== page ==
It is like  being a horse with blinders on. You can only see a small part what’s really out there. You get a myopic view of the world. Unfortunately, that is the world most cancer doctors and researchers face. They long for more information, but it is largely out of their reach.

You may be thinking, “But what about the internet? Can’t they just send their information back and forth?” The short answer is no. Between HIPAA, different technology formats, and the sheer size of data, even the most collaborative hospitals have trouble sharing all the information researchers want to access. Collaboration would mean that a database would quickly need to warehouse petabytes of of information – a task that has only been tackled by the likes of the NSA or Google in the past.

It is an overwhelming task, to be sure, but for the first time in history, it is possible. It is possible to house genetic information and clinical data in one place so that researchers can really see the “big picture” of a patient’s health and furthermore, they can compare that patient to other patients. They can start to see why a drug works for one patient and not another. They can start to make sense out of things that are seemingly random.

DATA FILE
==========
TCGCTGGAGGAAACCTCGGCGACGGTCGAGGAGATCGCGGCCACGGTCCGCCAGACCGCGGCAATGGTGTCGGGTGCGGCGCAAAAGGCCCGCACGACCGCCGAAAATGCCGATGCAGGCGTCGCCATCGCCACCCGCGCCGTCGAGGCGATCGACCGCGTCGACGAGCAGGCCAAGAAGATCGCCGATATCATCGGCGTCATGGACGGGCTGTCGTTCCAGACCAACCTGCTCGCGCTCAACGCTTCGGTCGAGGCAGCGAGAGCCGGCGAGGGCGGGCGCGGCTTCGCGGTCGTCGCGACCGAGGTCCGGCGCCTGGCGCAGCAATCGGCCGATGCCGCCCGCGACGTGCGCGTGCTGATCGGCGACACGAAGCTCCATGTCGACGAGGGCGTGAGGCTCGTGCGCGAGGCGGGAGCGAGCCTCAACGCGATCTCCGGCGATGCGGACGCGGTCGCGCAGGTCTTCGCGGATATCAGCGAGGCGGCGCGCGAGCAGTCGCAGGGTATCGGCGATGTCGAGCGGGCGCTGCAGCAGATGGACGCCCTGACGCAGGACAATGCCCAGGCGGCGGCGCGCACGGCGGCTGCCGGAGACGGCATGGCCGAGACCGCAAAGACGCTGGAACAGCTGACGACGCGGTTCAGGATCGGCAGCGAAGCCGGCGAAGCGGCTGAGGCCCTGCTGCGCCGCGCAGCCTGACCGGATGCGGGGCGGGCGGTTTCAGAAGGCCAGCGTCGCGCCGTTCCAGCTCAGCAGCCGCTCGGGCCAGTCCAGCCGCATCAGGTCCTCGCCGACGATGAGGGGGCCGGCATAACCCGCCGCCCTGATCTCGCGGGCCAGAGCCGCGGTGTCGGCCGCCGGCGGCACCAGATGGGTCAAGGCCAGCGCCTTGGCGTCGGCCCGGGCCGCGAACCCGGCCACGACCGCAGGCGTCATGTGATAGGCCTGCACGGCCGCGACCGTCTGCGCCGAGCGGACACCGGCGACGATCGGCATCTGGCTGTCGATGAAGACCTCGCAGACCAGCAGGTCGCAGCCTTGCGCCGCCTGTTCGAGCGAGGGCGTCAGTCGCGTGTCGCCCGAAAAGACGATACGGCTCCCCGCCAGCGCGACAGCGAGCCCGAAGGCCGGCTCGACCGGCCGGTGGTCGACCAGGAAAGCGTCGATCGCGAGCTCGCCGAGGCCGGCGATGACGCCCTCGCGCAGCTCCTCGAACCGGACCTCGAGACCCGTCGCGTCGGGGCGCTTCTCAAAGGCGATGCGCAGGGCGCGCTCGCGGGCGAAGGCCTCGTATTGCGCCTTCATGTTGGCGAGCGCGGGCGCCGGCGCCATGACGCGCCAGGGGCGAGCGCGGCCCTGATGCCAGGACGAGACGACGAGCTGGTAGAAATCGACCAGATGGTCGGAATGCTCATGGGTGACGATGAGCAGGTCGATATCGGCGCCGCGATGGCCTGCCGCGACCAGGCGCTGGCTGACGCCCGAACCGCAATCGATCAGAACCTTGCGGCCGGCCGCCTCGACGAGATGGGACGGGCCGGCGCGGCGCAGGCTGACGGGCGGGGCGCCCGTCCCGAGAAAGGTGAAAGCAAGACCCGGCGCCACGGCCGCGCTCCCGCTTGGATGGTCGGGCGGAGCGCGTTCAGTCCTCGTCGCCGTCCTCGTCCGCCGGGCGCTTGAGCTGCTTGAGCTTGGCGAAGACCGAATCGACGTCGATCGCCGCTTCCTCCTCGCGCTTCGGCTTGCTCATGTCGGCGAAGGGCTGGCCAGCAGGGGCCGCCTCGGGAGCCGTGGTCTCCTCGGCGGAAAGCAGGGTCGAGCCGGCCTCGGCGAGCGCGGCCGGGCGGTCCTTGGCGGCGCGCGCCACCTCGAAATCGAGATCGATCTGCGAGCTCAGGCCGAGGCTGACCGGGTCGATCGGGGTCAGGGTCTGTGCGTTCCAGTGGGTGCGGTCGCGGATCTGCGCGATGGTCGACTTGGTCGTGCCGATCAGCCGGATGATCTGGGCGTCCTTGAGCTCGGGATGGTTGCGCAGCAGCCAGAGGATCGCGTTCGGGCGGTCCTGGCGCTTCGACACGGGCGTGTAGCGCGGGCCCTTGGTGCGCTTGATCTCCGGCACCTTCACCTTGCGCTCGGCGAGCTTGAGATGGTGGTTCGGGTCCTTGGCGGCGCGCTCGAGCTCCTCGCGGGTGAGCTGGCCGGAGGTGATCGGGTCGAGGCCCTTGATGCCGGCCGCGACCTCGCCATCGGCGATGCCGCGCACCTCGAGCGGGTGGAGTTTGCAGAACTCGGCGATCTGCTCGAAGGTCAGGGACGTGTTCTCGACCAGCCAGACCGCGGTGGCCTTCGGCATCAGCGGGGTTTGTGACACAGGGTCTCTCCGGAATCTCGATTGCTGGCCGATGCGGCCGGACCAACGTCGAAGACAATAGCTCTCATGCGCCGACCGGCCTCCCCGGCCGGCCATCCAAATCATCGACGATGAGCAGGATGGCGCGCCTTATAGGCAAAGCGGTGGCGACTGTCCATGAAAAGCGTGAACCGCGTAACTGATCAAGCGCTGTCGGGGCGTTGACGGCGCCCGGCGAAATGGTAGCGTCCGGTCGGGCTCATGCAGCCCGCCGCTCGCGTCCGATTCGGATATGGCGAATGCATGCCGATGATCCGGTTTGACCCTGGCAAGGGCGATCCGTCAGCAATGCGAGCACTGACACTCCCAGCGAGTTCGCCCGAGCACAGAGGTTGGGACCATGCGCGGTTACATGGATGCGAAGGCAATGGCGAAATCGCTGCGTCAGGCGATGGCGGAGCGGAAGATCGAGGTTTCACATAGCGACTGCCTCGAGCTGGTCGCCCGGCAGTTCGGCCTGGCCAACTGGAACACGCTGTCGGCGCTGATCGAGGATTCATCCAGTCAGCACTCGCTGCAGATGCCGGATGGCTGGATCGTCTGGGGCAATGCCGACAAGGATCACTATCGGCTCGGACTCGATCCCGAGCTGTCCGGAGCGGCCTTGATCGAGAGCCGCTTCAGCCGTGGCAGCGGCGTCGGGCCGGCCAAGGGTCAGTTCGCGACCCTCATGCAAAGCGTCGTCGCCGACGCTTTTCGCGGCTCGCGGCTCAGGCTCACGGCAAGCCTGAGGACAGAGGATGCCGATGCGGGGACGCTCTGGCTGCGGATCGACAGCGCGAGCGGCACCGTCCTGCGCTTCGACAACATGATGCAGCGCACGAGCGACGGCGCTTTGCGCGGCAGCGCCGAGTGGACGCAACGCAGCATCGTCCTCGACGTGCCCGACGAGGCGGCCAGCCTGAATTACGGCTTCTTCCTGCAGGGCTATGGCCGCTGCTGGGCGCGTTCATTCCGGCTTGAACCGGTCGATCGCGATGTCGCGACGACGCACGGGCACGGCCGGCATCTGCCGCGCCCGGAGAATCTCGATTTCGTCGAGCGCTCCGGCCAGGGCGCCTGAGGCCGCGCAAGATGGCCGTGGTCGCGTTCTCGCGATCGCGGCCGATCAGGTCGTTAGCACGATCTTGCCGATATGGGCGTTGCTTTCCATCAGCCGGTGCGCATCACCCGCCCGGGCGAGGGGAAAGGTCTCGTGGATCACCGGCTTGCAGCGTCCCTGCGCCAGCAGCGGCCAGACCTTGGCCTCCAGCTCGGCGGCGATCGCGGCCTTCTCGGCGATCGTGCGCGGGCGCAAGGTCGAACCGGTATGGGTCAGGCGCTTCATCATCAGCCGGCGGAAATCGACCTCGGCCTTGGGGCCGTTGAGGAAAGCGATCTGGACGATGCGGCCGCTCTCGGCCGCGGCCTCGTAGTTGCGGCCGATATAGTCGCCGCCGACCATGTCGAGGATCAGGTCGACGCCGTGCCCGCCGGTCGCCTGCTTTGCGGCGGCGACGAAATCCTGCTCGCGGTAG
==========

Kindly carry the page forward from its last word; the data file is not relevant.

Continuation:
It will be four years this September since we were dropped into this cancer world. I’m not a doctor or a researcher, but I’ve talked to as many as I could over that time, and every one of them has said a database like this would be an asset to them. EVERY ONE OF THEM.

And yet, we continue to spend money on tiny projects that help a single researcher or a single hospital. Please don’t misunderstand. Every researcher needs funding. Every hospital needs more help. But this is a situation of not being able to see the forrest for the trees. We need to build an infrastructure for the research data if we ever hope to move at a pace that is faster than cancer.